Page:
I like this term. It makes transparent that we aim to test as little as possible with these unittests. When I work with programmers, I often find the practice of unittesting producing tests focused on the functional requirements. The application with its database, mostly enterprise application servers, and any additional component is utilized. While this sort of tests is necessary as well, these are certainly no microtests. Microtests focus on one class of the production code – if possible. But what about that area of functional tests? And what about the remaining levels of testing, i.e. component, integration, system, sub-system, etc.? Let’s take a look on other heuristics that might reveal insights about those. Enter the testing quadrants.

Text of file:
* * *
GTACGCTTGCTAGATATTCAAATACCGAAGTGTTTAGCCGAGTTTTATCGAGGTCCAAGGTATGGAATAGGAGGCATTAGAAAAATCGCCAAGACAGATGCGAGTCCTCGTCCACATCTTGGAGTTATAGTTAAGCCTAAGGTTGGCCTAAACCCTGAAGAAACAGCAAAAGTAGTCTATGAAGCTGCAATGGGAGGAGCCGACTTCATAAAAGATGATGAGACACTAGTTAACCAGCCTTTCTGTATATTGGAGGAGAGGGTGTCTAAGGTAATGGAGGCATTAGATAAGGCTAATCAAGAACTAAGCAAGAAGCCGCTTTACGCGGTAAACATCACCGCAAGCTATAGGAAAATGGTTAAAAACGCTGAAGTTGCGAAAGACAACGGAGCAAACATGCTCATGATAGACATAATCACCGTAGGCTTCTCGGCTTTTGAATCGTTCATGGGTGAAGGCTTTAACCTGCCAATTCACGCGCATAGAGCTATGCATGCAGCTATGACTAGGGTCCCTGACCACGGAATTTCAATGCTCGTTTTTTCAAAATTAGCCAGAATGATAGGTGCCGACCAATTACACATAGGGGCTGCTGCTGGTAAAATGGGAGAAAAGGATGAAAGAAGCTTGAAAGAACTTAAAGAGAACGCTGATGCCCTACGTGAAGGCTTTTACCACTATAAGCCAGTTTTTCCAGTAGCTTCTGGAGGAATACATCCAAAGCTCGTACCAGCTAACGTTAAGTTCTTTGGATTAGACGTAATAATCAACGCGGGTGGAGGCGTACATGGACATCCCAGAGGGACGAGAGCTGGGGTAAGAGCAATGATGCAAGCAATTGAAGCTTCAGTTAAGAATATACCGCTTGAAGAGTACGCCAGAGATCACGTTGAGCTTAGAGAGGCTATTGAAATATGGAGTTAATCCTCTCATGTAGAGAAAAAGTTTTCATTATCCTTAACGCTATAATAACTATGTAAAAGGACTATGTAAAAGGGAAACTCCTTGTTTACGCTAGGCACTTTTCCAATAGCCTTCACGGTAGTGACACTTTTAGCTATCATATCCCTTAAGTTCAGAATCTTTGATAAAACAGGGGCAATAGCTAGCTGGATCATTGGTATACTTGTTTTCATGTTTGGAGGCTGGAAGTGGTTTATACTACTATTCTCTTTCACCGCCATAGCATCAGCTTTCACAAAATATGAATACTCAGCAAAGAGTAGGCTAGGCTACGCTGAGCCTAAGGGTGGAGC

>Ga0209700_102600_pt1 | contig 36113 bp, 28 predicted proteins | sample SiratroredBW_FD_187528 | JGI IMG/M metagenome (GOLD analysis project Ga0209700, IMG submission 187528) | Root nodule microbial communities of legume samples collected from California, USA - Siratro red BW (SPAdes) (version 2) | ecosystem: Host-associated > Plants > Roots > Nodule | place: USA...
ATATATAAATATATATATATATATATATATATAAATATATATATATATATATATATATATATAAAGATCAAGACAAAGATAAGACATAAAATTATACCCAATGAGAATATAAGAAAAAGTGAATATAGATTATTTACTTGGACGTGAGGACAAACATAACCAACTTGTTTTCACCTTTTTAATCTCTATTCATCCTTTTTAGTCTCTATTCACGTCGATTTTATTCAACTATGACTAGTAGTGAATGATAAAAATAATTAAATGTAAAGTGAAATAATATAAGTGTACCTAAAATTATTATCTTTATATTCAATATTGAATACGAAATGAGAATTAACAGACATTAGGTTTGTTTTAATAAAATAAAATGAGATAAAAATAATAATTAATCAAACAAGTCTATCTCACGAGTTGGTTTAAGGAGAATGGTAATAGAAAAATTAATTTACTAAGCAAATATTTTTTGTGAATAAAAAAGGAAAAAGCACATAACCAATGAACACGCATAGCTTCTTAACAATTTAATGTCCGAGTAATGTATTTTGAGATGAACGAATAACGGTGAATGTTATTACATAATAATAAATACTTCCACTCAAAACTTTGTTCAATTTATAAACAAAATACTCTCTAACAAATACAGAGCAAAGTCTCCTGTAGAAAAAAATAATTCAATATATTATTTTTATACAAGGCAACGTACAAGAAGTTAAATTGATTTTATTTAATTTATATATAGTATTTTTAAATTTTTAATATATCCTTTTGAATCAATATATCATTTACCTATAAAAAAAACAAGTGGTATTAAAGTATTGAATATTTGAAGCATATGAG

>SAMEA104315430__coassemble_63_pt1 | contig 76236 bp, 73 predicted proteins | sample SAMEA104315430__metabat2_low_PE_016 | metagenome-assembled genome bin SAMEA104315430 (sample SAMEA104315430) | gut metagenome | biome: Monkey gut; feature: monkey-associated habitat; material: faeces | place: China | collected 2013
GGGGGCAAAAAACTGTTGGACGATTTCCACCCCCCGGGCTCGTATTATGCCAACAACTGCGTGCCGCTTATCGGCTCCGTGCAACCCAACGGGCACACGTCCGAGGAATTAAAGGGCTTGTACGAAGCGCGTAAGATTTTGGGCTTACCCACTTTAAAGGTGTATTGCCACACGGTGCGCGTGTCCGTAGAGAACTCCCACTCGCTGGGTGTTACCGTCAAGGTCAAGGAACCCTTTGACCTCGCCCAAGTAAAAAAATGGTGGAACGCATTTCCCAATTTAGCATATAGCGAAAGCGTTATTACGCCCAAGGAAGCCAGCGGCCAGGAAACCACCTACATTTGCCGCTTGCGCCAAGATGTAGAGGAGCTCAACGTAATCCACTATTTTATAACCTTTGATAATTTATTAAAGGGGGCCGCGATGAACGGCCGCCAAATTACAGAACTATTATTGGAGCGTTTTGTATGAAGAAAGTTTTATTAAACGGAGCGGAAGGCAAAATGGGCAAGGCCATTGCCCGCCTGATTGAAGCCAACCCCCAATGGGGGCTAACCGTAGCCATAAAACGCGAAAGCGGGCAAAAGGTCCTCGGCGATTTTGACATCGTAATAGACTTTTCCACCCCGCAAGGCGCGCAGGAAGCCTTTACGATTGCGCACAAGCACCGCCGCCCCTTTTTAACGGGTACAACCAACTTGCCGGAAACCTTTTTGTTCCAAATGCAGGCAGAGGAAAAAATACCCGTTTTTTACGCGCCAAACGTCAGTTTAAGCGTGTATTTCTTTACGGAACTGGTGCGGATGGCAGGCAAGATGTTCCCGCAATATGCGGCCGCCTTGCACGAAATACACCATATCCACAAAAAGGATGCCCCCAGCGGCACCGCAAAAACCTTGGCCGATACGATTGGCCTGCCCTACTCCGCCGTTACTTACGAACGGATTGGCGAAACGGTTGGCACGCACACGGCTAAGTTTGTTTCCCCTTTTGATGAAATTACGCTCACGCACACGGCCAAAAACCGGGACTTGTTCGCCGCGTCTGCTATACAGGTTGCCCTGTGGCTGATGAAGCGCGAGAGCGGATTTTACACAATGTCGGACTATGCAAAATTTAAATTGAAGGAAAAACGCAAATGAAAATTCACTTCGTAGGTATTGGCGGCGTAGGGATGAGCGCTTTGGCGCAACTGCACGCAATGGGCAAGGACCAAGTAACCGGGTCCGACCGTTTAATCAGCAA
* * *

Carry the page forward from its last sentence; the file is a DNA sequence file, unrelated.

The Testing Quadrants

The testing quadrants as written down by Brian Marick provide a classification scheme for different tests as well as for the needs you might face. Rumor has it that most of the thoughts came actually from Cem Kaner, but Brian was the first to write them down, followed by Lisa Crispin and Janet Gregory in their Agile Testing book.

The testing quadrants describe a consultant’s universal tool: four quadrants in a rectangular shape. The dimensions of the rectangle are technology-facing vs. business-facing on the x-axis, and team-support vs. product-critique on the y-axis. I think the term team-support does not ring immediately for certification-harmed testers. Yet, the dimensions describe quite well what helps a team, and makes a profound testing approach.